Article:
Private equity firms operating in Australia stand to increase due diligence processes in response to the country’s changing climate.

Australia is enduring its worst fire season in more than a decade, with bushfires reported to have killed at least two dozen people, destroyed thousands of homes and burned an area roughly the size of Croatia.

The Australian Bureau of Meteorology has warned that bushfire weather conditions are projected to become more severe for many regions, as rising greenhouse gas concentrations cause extreme heat events.

A heightened threat of natural disaster has prompted some private equity firms to perform more intricate analysis on domestic assets, Yasser El-Ansary, chief executive of private capital industry body the Australian Investment Council, told sister publication Private Equity International.

“Investors into any business in Australia will always take account of natural disaster and environmental threats, but there is no doubt that changes in climate have already begun to drive deeper and wider assessments of risk as part of diligence processes,” El-Ansary said.

Accolade Wines, one of Australia’s largest wine producers and a Carlyle Group portfolio company, is understood to have experienced a “limited” impact to its vineyards. The extent of this is unclear and the firm declined to comment. So far, only 1 percent of the country’s vineyards fall within regions impacted by fires, according to industry body Wine Australia.

Carlyle acquired 100 percent of Accolade in 2018 via its 2013-vintage Carlyle Asia Partners IV fund.

Adamantem Capital, a Sydney-based mid-market firm, is among those raising its focus on climate change-related issues. Natasha Morris, director of responsible investing, said the firm is addressing climate change as a key investment risk.

“This means reviewing our due diligence processes at Adamantem against the recommendations of the [Task Force on Climate-related Financial Disclosures] and engaging climate change experts and advisors to assess where there may be more risk exposure across our portfolio.”

The firm’s six-strong portfolio, which includes healthcare provider Zenitas, electrical producer Legend Corporation and horse feed manufacturer Hygain, is understood to be unaffected by the current bushfires.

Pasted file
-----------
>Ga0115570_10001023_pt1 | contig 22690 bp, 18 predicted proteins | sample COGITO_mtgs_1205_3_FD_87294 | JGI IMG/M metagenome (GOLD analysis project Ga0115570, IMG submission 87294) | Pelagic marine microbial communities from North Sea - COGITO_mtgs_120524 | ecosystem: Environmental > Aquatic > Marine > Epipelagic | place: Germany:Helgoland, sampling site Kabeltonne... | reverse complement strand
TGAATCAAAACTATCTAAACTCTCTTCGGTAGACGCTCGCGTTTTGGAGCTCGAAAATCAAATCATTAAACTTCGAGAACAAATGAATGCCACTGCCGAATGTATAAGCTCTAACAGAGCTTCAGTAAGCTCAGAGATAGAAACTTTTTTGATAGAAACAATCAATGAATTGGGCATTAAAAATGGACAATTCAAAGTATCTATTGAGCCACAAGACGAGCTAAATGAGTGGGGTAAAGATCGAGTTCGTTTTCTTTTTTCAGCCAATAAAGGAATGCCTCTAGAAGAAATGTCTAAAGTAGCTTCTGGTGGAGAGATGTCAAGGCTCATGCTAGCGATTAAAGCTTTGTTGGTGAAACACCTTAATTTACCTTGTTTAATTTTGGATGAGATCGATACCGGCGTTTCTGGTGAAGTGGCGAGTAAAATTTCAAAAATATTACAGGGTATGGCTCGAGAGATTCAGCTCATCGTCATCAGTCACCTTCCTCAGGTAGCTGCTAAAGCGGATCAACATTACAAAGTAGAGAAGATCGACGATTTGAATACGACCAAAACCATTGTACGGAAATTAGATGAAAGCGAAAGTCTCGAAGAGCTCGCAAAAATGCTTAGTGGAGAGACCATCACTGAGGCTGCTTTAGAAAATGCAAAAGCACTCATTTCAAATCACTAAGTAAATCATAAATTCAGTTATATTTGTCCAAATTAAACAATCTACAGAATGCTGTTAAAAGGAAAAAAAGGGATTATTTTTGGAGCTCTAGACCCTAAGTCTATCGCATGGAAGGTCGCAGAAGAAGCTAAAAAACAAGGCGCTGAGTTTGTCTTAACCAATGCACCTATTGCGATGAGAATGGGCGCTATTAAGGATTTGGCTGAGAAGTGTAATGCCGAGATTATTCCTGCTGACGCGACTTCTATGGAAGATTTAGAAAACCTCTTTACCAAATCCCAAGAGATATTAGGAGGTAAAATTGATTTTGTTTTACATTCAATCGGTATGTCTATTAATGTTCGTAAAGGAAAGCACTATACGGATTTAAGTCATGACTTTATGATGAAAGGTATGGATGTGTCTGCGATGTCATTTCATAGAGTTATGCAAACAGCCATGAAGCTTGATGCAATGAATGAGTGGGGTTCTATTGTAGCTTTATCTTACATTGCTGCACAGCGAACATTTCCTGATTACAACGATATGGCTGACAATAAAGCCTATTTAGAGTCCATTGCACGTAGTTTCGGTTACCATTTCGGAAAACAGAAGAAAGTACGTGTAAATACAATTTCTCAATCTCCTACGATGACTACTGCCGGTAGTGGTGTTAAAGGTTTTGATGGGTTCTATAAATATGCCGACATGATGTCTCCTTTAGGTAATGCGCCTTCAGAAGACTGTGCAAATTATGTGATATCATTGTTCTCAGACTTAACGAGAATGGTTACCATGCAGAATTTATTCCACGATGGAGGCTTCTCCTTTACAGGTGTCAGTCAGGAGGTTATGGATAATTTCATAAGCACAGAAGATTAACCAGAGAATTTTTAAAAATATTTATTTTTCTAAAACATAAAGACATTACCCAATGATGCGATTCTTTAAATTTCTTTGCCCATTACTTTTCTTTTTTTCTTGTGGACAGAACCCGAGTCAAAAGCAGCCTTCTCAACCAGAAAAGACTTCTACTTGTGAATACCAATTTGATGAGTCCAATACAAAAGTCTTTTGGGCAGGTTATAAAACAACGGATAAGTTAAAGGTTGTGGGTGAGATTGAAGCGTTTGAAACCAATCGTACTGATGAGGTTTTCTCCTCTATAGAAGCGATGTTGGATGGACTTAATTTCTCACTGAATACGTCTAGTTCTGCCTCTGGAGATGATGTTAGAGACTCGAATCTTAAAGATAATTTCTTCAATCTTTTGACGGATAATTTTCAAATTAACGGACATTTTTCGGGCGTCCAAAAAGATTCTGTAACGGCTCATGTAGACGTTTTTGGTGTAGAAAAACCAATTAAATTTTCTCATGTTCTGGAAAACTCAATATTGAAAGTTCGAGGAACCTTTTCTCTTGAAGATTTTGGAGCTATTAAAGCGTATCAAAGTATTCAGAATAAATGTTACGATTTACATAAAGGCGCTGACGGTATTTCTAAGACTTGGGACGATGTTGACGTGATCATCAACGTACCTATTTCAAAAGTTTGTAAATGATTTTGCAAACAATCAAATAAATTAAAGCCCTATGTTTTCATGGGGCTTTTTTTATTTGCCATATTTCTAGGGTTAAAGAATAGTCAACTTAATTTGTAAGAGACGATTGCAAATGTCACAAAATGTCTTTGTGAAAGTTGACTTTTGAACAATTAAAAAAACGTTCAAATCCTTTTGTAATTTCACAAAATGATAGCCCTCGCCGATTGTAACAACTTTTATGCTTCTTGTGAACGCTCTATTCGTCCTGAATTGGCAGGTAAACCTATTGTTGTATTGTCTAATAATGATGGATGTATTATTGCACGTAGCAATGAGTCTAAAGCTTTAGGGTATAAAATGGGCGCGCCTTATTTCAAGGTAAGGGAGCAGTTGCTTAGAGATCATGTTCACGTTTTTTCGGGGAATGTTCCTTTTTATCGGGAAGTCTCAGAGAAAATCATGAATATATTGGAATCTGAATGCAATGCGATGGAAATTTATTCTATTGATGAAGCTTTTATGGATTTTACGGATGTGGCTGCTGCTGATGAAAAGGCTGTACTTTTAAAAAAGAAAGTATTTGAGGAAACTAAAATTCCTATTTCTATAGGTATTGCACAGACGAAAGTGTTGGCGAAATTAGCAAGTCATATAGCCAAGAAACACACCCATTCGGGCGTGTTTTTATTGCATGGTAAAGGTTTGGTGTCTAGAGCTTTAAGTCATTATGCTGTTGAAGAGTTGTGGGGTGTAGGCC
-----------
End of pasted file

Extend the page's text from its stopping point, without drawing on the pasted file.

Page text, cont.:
Uncertain impact

The extent to which private equity portfolios will be impacted by bushfires is unclear. Several Australian private equity executives PEI contacted for this article remained on vacation following the holiday period.

Parts of the agricultural sector could be at risk. Kangaroo Island Plantation Timbers – the country’s only listed timberland company – has already been ravaged by fires, as have more than 60 vineyards, according to media reports. The Federal Agriculture Minister has warned of the concern about damage to livestock and property in farming communities.

The Insurance Council of Australia said on January 7 that insurers have received 8,985 fire-related claims totaling $700 million since September from New South Wales, Victoria, Queensland and South Australia. More claims are expected in the coming weeks.

The fires are also likely to devastate the tourism sector and harm consumer confidence, according to ratings agency Moody’s.

El-Ansary said: “The ongoing threat from fire is continuing so I anticipate that it will take some time to assess the full impact and determine the extent to which businesses have suffered losses.”

Rising energy prices are part of the private equity supply chain that requires greater scrutiny, El-Ansary added. Residents of NSW were asked to limit their power use earlier this month following damage to the state’s energy infrastructure. The NSW energy operator TransGrid is part-owned by Canadian pension Caisse de dépôt et placement du Québec and the Abu Dhabi Investment Authority.

All eyes on ESG

Limited partners have been pushing for an expansion of due diligence processes related to climate change for some time. Sovereign wealth fund Future Fund, one of Australia’s largest private equity investors, actively monitors how its external managers are addressing climate risk as part of its response to changing weather.

The fund noted in its latest annual report: “The physical impacts of climate change, manifested for example through the increased occurrence of extreme weather events, can damage infrastructure and property and cause supply chain disruptions.

“This can in turn result in lower productivity, reduced cash flows and impaired asset values.”

However, just 31 percent of LPs say that evidence and consideration of ESG form a major part of their due diligence process – a figure that decreased from 39 percent in 2018, according to PEI’s LP Perspectives 2020 survey. Half of respondents said ESG formed only a minor part of the process, and 19 percent claimed not to consider ESG at all.

The AIC plans to aid ESG adoption in Australia by releasing an ESG policy template for its members, El-Ansary said.

“We can use our exposure to major natural disasters as a catalyst for us to set the pace globally,” he added. “Natural disasters such as the bushfires in Australia should serve to remind everyone in our industry globally of the importance of taking a proactive approach to ESG.”

This article originally appeared in sister publication Private Equity International